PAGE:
http://www.bbc.co.uk/news/business-26225205" onclick="window.open(this.href);return false;
By new puritan
Membership Days Posts
#366350
Could be big problems ahead for China. The CCP has to strike the right balance between reining in credit expansion and maintaining GDP growth - not easy by any stretch of the imagination. Up to now, whenever there have been signs of a slowdown Beijing has panicked and unleashed major investment on infrastructure. It might not do so in future.
China's economy lost momentum in the first quarter and growth in 2014 could fall short of the government's official target, according to a CNNMoney survey of economists.

Gross domestic product is forecast to have grown by 7.3% in the first quarter, compared with the same period a year ago, according to the median of 12 estimates. Looking ahead, the economists surveyed also expect full-year growth to slow to 7.3%, below the official target of 7.5%.
http://money.cnn.com/2014/04/08/news/ec ... index.html" onclick="window.open(this.href);return false;
By new puritan
Membership Days Posts
#370446
Interesting FT article on the Chinese property bubble.
Chinese property is the most important sector in the global economy. It has been pivotal in the country’s economic development, provided lucrative business for industrial commodity producers from Perth to Peru, and been the backbone of the surge in world exports to China. In the past few years, predictions that the sector was about to implode at any moment have not been borne out – but now is the time for the world to pay attention. Property activity indicators have been trending lower since mid-2013, and the downturn in the sector now threatens to turn into a bust. At best, China is entering a deflationary phase at a time of global fragility.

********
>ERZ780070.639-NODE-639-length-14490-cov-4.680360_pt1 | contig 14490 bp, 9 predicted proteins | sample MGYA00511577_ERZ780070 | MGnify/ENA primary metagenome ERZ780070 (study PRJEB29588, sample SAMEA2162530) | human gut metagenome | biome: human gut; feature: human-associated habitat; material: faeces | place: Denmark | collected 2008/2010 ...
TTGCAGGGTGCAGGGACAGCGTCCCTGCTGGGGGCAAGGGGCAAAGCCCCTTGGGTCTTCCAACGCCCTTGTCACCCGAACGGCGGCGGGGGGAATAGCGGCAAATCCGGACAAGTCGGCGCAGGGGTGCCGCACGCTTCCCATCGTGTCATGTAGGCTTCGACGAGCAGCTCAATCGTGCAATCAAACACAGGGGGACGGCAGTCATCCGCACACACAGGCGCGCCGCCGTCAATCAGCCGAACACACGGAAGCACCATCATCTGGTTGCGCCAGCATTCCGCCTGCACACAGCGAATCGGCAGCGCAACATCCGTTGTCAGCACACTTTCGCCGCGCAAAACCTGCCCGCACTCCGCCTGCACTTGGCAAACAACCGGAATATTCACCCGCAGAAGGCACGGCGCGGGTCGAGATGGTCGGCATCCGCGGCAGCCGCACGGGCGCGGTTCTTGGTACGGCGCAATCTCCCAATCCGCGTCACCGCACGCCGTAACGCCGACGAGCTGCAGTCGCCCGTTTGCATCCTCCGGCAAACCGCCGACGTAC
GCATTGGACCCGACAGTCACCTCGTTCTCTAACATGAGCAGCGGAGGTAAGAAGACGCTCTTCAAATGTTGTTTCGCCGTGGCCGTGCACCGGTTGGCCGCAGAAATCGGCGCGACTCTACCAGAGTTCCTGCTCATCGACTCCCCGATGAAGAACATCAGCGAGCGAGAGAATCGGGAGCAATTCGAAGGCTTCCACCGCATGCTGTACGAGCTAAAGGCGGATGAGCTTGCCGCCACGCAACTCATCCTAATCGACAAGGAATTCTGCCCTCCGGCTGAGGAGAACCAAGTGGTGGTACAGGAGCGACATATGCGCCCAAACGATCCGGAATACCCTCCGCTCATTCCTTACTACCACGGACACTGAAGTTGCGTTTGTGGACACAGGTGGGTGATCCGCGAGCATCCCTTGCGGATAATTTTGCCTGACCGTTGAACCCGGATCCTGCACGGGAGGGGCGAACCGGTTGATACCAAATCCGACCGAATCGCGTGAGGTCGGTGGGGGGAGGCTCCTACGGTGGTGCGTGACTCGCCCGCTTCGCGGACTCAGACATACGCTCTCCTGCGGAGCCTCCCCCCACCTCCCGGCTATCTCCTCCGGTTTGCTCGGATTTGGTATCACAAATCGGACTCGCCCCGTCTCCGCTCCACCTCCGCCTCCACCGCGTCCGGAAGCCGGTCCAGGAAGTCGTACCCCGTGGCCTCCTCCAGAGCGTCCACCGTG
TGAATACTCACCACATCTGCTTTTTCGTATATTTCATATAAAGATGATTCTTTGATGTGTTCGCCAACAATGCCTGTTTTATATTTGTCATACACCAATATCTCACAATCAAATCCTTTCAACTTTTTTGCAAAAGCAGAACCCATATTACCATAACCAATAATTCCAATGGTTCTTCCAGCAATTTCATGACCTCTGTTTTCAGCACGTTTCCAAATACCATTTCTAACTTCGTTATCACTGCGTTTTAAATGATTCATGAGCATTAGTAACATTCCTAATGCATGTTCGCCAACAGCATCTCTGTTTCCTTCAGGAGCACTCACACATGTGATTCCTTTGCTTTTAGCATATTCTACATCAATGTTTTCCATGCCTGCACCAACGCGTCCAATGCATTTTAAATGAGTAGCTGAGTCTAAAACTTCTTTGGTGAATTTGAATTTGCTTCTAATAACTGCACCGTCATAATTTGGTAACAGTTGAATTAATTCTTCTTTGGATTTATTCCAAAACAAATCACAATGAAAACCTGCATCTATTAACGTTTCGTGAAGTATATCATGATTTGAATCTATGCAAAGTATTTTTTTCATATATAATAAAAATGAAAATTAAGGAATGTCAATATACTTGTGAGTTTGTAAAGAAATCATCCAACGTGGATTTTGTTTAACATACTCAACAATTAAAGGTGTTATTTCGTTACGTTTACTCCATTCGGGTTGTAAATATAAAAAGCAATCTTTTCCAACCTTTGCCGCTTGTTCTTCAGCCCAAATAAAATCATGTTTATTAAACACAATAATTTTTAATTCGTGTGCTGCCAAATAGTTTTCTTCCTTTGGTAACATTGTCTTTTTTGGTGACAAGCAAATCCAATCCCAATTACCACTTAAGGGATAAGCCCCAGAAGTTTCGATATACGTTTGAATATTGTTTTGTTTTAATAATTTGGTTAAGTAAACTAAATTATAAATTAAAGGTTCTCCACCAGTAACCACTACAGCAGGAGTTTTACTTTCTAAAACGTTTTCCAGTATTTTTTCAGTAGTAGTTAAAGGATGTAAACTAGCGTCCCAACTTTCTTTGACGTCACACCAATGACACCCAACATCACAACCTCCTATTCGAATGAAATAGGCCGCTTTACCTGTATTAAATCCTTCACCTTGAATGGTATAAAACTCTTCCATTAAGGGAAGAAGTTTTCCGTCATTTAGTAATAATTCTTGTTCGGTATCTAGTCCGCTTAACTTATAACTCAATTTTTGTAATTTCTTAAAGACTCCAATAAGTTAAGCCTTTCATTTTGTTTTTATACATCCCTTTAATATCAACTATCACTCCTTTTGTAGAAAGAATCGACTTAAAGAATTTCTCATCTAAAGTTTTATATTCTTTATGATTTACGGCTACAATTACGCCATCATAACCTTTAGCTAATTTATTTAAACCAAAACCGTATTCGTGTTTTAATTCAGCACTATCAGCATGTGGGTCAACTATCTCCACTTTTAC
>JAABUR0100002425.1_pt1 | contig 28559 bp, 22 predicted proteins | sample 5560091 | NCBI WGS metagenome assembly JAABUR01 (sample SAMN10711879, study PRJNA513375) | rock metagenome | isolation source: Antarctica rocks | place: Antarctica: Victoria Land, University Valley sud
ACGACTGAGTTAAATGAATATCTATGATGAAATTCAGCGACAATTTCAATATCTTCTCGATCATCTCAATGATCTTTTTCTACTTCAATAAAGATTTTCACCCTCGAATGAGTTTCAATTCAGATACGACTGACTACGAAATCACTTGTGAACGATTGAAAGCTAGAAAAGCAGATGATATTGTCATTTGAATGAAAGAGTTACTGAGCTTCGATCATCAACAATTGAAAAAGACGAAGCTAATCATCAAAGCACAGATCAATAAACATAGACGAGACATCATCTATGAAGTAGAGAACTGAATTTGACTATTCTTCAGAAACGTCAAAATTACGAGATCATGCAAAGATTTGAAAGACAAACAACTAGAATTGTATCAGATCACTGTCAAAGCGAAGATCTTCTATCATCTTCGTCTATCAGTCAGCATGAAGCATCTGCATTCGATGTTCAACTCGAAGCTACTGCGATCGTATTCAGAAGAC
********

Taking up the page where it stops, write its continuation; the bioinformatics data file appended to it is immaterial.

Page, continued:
http://www.ft.com/cms/s/0/6cd98926-d9e1 ... z31aPBuFQY" onclick="window.open(this.href);return false;
By new puritan
Membership Days Posts
#370598
Would generally advise taking Ambrose Evans-Pritchard with a pinch of salt, but this is worth reading.
China's authorities are becoming increasingly nervous as the country’s property market flirts with full-blown bust, threatening to set off a sharp economic slowdown and a worrying erosion of tax revenues.

New housing starts fell by 15pc in April from a year earlier, with effects rippling through the steel and cement industries. The growth of industrial production slipped yet again to 8.7pc and has been almost flat in recent months. Land sales fell by 20pc, eating into government income. The Chinese state depends on land sales and property taxes to fund 39pc of total revenues.

“We really think this year is a tipping point for the industry,” Wang Yan, from Hong Kong brokers CLSA, told Caixin magazine. “From 2013 to 2020, we expect the sales volume of the country’s property market to shrink by 36pc. They can keep on building but no one will buy.”

The Chinese central bank has ordered 15 commercial banks to boost loans to first-time buyers and “expedite the approval and disbursement of mortgage loans”, the latest sign that it is backing away from monetary tightening.

The authorities are now in an analogous position to Western central banks following years of stimulus: reliant on an asset boom to keep growth going. Each attempt to rein in China’s $25 trillion credit bubble seems to trigger wider tremors, and soon has to be reversed.